More than a month ago, in the bowels of Bridgestone Arena, Timothy LeDuc said they did not want this moment to be about them.
LeDuc, whose pronouns are they/them, did not want the narrative to focus on the history ahead. They wanted it to be the beginning of a shift, a way of showing queer people that they have the opportunity “to be open and be authentic to themselves and everything that makes them unique, and still achieve success in sport.”
With a brilliant performance at Capital Indoor Stadium on Friday, LeDuc did just that.
Skating with partner Ashley Cain-Gribble in the short program of the pairs event, LeDuc became the first openly nonbinary athlete to compete at the Winter Olympics – a historic step for LGBTQ representation and visibility at the Games.
“I know for me, being openly nonbinary is only possible because amazing queer people have come before me and laid the groundwork for me,” LeDuc, 31, said Friday night. “So now I want to do that for others to come after, as well.”
LeDuc’s debut in Beijing follows that of Quinn, a women’s soccer player who became the first openly transgender and nonbinary person to win an Olympic medal when they earned gold with Canada at the most recent Summer Games.
According to GLAAD and Outsports, a website that covers LGBTQ issues and personalities in sports, LeDuc is one of at least 32 out LGBTQ athletes competing in the Beijing Games. There were 15 out athletes at the 2018 Olympics in Pyeongchang.
“I think it’s amazing,” fellow figure skater Jason Brown, who came out as gay last summer, said of the number of LGBTQ athletes competing in Beijing.
“The fact that visibility is just growing, for other people to come, is huge. I’m so proud to be a part of that. And I just feel so lucky to everybody that came before me.”
LeDuc has long echoed that sentiment. An Iowa native, they first told their parents at 18 that they were gay, then came out as nonbinary more than a decade later. The term encompasses people whose gender identity and/or gender expression falls outside the “man” and “woman” binary.
At the U.S. Figure Skating Championships, LeDuc spoke at length about struggling to portray masculinity in figure skating, especially in a discipline like pairs where skaters often take on traditional masculine and feminine roles. It just felt “forced,” they said.
“It was never authentic to me,” LeDuc said. “When I was finally given the tools and shown the example that I can exist outside of that, it all made sense. I finally felt whole in myself.”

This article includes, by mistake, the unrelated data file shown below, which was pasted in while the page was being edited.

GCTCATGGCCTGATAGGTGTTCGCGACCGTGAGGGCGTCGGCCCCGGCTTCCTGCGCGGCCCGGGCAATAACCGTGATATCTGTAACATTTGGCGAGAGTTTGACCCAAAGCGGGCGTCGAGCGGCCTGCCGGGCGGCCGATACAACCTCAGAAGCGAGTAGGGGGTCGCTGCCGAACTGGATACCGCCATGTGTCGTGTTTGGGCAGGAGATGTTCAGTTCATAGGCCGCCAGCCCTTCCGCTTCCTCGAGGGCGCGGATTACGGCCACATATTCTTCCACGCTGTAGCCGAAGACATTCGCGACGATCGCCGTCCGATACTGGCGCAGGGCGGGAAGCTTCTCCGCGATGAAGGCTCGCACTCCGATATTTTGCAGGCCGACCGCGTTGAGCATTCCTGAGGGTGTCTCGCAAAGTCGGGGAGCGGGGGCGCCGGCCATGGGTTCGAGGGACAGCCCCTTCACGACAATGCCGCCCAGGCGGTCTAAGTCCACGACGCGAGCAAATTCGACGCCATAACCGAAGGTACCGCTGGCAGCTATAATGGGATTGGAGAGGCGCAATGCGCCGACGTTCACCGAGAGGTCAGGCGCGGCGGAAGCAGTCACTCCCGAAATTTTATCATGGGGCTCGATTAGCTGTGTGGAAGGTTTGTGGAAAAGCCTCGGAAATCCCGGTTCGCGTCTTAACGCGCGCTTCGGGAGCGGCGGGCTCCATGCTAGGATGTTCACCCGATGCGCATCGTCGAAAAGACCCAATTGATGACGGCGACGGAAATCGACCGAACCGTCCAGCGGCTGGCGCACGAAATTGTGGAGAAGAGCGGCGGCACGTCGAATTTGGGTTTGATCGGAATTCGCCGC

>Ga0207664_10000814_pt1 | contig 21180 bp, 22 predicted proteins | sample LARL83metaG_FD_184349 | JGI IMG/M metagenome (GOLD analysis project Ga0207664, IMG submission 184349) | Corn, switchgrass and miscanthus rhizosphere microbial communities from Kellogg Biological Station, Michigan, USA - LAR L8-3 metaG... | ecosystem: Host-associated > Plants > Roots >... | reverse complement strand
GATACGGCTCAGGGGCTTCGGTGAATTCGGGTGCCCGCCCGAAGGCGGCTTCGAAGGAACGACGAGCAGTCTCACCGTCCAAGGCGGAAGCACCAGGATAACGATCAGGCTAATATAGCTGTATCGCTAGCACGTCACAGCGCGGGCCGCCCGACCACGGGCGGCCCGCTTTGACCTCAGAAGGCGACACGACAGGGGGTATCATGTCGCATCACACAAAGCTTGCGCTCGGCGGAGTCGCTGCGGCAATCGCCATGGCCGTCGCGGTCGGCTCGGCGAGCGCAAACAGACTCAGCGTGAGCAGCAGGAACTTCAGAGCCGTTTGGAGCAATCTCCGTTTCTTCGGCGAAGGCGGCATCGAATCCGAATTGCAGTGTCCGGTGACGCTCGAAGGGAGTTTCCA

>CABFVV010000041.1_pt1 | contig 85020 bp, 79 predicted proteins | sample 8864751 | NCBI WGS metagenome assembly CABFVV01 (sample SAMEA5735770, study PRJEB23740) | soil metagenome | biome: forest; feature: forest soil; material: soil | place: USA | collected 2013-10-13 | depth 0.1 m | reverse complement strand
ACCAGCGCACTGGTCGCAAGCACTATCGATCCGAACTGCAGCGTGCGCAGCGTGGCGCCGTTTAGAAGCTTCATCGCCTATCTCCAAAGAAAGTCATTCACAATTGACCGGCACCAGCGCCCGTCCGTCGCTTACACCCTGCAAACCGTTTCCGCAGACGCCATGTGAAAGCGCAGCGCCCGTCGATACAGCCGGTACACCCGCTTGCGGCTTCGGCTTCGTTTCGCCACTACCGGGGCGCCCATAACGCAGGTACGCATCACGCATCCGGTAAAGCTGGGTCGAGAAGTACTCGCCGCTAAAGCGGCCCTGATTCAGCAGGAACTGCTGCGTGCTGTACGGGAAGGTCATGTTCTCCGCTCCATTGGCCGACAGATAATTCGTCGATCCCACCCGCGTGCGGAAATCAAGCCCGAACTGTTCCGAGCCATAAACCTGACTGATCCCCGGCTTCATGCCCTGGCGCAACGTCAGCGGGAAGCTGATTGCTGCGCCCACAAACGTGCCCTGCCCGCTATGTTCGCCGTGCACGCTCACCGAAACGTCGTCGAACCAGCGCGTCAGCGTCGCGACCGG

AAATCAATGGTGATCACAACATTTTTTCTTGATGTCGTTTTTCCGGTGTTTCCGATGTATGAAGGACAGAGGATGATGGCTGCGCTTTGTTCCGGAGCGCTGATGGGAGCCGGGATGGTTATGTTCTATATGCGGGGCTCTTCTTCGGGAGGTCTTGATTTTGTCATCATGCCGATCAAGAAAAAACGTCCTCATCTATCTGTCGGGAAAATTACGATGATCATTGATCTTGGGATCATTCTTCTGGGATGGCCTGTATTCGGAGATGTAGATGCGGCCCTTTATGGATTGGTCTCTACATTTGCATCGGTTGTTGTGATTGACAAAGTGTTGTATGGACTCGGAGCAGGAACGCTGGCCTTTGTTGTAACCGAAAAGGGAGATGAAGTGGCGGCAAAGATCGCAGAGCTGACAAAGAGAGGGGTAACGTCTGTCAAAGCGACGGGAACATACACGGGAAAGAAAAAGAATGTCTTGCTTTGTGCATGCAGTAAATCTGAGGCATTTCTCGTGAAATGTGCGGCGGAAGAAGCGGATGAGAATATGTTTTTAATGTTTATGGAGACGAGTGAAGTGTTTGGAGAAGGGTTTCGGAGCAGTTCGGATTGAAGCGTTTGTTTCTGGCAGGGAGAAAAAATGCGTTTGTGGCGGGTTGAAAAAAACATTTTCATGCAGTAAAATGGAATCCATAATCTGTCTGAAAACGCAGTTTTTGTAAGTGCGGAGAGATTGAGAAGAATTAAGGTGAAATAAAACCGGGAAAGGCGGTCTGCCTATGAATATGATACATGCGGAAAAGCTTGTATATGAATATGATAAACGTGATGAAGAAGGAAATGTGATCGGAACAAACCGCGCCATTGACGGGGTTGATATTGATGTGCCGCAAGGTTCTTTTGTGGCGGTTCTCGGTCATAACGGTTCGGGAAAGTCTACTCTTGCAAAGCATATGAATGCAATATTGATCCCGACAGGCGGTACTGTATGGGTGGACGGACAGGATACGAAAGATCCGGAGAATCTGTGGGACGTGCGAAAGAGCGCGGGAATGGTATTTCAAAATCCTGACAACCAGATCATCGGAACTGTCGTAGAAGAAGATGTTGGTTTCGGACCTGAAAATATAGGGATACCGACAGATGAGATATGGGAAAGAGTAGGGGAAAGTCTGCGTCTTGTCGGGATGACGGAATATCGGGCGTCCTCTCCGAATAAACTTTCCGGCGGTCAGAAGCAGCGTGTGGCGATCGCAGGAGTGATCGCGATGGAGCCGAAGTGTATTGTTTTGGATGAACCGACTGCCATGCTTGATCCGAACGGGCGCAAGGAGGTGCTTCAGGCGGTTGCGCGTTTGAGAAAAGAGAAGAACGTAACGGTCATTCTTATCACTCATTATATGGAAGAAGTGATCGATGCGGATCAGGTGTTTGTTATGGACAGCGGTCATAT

While feeling that there’s too much of a focus placed on physical characteristics when discussing gender expression, LeDuc also noted that they portray elements of both masculinity and femininity. They have a beard, for instance, but wear makeup during competition.
LeDuc found a perfect match in 2016 with Cain-Gribble, a former singles skater who has been open about facing body shaming earlier in a career that almost forced her into retirement. While LeDuc aims to prove that athletes shouldn’t be limited by their gender expression, Cain-Gribble hopes to show they shouldn’t be limited by body type.
“There is a body stereotype, still,” she said last month. “And we’re trying to definitely fight that.”
Together, LeDuc and Cain-Gribble have won two national championships. They are also trying to break the mold of traditional pairs skating, which Cain-Gribble has described as “the girl being lifted and the male partner just kind of standing there and lifting them.”
It’s why, in their short program Friday night set to “The White Crow” by Ilan Eshkeri, they displayed equal skating skills – performing many of the same moves, in unison, rather than filling stereotypical gender roles. They were rewarded with a score of 74.13, good for seventh place. The competition will continue with the long program Saturday night.
“I think both Ashley and I have had to overcome so many different things – so many times when people have told us no, or that we don’t belong,” LeDuc said Friday. “So for both Ashley and I, we had something to prove today, I think. And hopefully people watching us feel that there is space for them to come into figure skating, and for them to be able to celebrate what makes them unique and different.”
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